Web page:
A man with Donald Trump's shirt has been the victim of members of the Muslim community who assembled in one of the mosques targeted in the great Christchurch attack.
Of the 50 victims killed in 15 burns in 15 March, more than 40 at Masjid Al Noor, Deans Ave. On Wednesday afternoon, a man with a shirt in support of the US President Donald Trump turned up outside the mosque and started to reduce abuse.
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Yasmeenah Safiya, 17, was not at the time but he heard about it from a friend. The friend cried in a miserable state, Yasmeenah said, "asking her what happened."
"She was like," a man came in straight into Trump's shirt and he was shouting the bad luck to all of us.
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A Muslims page in Christchurch and Canterbury Facebook said that the man who said "Trump for New Zealand" had a shirt. The photograph shows the man standing beside two police officers in the Trump shirt.
The man was swearing and saying that the murderers of terrorists, according to the job. He also told people at the Mosque, those who still lost their friends, that we must all leave "New Zealand", he said. T
"He was there for about 15 minutes. He kicked it and tried some of the reminiscences of Ave Deans in front of the masjid."
The armed police are placed outside the mose since the attack. The police were present when the man was suffering with abuse, but he did not arrest him. A spokeswoman said officers would make the decision not to "light up" that important area.
The police were now looking for the man. The candidate may resist the conduct of behavior.
Many people have returned to the mosque because it re-opened eight days after the attack, but others are reluctant. One member of the Muslim community said that they did not want to be mentioned, that "racist abuse" from the Trump supporter appearing would be worse.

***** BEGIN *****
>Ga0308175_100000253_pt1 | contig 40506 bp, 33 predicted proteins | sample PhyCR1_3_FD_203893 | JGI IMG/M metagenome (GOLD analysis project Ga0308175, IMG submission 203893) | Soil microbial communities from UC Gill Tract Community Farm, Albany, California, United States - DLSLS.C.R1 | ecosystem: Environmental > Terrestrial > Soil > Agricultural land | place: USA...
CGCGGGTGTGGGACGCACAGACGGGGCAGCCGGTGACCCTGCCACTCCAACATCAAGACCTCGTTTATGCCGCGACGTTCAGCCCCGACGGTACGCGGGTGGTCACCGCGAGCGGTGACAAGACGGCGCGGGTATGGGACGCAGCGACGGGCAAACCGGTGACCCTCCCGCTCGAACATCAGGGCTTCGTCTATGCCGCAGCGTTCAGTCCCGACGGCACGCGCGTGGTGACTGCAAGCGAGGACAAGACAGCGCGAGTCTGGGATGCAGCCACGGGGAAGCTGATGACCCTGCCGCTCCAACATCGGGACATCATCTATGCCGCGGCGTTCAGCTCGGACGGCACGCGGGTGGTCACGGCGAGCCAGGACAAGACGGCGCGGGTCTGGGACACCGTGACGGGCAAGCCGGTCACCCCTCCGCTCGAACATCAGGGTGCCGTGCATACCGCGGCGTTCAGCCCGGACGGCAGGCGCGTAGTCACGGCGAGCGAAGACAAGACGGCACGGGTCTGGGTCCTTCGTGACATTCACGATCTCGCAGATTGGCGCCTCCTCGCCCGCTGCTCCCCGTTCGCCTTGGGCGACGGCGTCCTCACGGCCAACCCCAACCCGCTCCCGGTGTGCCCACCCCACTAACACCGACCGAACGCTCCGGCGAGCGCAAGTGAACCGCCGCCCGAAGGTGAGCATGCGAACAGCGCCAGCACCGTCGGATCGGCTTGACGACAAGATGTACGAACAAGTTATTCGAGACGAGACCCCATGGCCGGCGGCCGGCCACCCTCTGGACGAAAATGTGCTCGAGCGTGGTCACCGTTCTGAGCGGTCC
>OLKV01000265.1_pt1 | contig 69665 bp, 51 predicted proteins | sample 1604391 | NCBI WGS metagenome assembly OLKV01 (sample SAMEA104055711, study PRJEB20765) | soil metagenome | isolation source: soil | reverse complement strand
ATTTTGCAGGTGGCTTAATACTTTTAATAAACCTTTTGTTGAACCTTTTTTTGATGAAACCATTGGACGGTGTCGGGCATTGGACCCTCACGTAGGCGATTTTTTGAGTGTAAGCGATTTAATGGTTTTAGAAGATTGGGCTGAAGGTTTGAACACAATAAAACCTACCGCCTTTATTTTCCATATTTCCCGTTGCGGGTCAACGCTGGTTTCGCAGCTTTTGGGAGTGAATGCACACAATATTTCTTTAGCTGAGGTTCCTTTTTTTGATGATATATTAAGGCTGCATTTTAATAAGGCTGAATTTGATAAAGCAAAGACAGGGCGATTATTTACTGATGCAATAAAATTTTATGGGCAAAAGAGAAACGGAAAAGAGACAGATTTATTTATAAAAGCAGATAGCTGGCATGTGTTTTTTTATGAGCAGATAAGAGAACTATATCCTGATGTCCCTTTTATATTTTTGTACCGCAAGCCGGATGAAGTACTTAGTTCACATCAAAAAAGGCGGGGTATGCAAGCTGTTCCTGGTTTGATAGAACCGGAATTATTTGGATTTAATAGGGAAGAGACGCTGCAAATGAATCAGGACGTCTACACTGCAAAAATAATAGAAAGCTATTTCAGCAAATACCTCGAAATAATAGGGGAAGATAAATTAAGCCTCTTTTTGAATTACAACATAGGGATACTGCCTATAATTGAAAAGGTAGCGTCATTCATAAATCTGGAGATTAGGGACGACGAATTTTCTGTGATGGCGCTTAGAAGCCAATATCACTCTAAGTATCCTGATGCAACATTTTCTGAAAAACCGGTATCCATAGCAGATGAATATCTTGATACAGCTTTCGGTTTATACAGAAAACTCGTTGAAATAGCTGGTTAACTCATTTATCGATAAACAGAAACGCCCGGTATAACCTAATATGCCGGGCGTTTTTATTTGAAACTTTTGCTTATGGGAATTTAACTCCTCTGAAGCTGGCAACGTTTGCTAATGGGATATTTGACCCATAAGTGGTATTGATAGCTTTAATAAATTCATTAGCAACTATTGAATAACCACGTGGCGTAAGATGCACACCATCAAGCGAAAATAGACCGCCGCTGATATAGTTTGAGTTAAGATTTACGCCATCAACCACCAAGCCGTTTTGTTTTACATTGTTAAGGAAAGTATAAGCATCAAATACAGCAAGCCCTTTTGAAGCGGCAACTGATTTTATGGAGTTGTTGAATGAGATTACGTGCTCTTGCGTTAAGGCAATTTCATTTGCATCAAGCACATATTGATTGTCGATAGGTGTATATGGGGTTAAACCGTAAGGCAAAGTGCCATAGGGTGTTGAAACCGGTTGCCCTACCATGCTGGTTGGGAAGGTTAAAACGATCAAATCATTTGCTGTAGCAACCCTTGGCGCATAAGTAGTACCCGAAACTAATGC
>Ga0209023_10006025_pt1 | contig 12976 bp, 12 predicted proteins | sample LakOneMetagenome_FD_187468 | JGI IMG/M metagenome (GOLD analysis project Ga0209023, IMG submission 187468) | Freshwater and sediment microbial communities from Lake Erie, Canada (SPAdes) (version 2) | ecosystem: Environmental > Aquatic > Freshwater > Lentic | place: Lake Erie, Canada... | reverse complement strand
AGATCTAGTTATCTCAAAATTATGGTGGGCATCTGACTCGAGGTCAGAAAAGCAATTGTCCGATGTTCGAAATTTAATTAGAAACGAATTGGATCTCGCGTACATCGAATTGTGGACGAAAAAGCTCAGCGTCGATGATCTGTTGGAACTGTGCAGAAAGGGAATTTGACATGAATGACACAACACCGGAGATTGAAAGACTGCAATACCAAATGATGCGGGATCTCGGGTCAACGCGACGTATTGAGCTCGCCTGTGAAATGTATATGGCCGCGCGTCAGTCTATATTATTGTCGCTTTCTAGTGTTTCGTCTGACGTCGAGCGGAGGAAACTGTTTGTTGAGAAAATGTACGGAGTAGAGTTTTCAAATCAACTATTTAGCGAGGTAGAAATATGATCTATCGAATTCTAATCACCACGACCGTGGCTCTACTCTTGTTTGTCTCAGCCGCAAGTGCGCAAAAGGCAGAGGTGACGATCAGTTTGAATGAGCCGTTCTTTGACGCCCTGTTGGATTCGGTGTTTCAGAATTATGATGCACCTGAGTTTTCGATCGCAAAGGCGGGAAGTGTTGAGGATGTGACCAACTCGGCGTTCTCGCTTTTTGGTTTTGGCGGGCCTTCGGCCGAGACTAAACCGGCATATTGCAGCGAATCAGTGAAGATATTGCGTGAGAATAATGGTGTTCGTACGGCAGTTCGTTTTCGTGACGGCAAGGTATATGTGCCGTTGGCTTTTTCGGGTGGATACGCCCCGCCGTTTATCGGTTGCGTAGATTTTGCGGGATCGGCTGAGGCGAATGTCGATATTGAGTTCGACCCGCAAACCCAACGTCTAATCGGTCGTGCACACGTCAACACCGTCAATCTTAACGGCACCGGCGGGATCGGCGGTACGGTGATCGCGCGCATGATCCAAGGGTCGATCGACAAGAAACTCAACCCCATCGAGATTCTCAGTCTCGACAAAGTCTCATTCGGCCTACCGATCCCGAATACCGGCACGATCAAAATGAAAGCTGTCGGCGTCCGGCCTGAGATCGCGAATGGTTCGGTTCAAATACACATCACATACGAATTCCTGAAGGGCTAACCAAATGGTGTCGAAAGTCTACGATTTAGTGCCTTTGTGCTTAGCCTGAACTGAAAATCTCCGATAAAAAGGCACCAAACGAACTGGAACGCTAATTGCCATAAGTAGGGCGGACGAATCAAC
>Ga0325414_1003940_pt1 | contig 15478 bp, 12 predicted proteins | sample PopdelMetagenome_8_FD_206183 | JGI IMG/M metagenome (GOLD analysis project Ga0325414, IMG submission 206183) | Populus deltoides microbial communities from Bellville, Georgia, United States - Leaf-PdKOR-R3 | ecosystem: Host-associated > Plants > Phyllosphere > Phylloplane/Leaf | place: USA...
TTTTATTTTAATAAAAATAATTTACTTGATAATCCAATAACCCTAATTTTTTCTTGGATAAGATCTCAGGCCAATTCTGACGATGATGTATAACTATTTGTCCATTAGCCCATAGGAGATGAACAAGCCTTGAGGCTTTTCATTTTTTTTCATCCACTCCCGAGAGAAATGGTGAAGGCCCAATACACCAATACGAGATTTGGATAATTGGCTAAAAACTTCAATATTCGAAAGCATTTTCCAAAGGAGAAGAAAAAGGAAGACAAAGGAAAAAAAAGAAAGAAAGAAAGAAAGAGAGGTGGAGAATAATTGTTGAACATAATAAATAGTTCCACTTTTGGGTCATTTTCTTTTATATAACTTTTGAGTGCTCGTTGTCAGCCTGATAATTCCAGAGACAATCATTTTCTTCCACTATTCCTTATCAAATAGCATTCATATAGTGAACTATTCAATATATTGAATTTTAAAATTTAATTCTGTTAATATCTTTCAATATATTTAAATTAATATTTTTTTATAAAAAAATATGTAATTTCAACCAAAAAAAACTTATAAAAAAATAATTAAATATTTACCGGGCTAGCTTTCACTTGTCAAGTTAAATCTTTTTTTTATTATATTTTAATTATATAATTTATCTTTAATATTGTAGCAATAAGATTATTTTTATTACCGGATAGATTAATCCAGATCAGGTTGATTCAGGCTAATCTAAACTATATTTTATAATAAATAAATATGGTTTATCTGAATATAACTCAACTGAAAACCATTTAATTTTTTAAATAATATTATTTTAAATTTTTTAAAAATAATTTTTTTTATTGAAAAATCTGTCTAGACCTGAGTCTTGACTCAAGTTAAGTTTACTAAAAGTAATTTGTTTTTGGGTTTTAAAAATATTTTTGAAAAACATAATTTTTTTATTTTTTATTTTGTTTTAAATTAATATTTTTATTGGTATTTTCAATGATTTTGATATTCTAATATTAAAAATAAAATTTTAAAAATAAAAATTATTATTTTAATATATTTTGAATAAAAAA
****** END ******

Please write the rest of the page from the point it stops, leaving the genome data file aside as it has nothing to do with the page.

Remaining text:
For Yasmeenah, the event was another example of New Zealand's discrimination and racism – she knew herself on the day of the attack when she was told by a man that you should say 'should you be burned.
The 17-year-old was running for prayers on Friday and was on her way to Masjid Al Noor when she began writing messages about the burning. She pulled over close to a Thailand restaurant on Riccarton Road, just around the corner from Deans Ave, and continued on.
"I had the best relatives I was inside, so I was trying to get in," she said. The police had already arrived before it stopped.
After waiting in a nearby street, Yasmeenah returned to her car. A “slim” white man who was standing near the restaurant was hitting something she was walking past, Yasmeenah said.
"I told me something nasty, then I turned around and said what you said," and then he said you should have been shot too. .
Yasmeenah was surprised. She was greatly distressed by what had happened and she did not believe what she had heard.
"I did not even think about it as I felt at that time. I was more worried about all my friends within the masjid."
People had to recognize racism and the New Zealand prejudice, said Yasmeenah.
“I just want all New Zealand people to know that racism still exists, and it will destroy me when people say it is not racism because it has been years has happened. "